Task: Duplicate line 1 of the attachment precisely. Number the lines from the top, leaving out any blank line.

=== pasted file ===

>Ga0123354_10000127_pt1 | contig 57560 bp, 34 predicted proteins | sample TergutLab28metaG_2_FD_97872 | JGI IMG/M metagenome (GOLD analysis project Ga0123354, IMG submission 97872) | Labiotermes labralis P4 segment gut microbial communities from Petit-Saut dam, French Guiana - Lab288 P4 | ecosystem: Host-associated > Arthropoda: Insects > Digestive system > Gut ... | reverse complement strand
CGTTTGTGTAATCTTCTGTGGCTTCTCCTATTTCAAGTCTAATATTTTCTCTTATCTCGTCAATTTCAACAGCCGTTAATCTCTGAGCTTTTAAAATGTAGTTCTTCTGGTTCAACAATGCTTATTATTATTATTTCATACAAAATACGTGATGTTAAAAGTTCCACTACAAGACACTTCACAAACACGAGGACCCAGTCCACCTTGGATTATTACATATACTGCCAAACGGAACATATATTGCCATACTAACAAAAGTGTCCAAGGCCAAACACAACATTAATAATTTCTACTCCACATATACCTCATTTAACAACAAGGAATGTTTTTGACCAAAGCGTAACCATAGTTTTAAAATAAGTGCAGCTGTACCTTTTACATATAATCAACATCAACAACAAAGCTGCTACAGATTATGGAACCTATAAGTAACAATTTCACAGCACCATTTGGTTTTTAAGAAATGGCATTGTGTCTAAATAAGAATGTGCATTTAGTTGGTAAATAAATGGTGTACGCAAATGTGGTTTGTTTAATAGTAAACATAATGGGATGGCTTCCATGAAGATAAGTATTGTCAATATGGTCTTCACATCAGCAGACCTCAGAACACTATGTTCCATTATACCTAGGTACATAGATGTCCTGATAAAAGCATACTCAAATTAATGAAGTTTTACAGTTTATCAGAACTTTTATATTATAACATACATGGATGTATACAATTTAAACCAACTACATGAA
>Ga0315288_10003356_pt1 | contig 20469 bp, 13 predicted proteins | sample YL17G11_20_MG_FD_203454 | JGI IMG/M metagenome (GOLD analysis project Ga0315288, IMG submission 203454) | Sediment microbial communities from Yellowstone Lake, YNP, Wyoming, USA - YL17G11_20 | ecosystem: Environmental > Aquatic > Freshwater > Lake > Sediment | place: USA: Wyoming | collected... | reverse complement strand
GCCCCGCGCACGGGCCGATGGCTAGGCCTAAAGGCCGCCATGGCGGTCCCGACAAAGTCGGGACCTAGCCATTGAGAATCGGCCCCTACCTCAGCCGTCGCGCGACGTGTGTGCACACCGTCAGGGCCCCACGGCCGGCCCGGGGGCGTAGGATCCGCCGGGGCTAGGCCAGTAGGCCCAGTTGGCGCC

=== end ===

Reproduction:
>Ga0123354_10000127_pt1 | contig 57560 bp, 34 predicted proteins | sample TergutLab28metaG_2_FD_97872 | JGI IMG/M metagenome (GOLD analysis project Ga0123354, IMG submission 97872) | Labiotermes labralis P4 segment gut microbial communities from Petit-Saut dam, French Guiana - Lab288 P4 | ecosystem: Host-associated > Arthropoda: Insects > Digestive system > Gut ... | reverse complement strand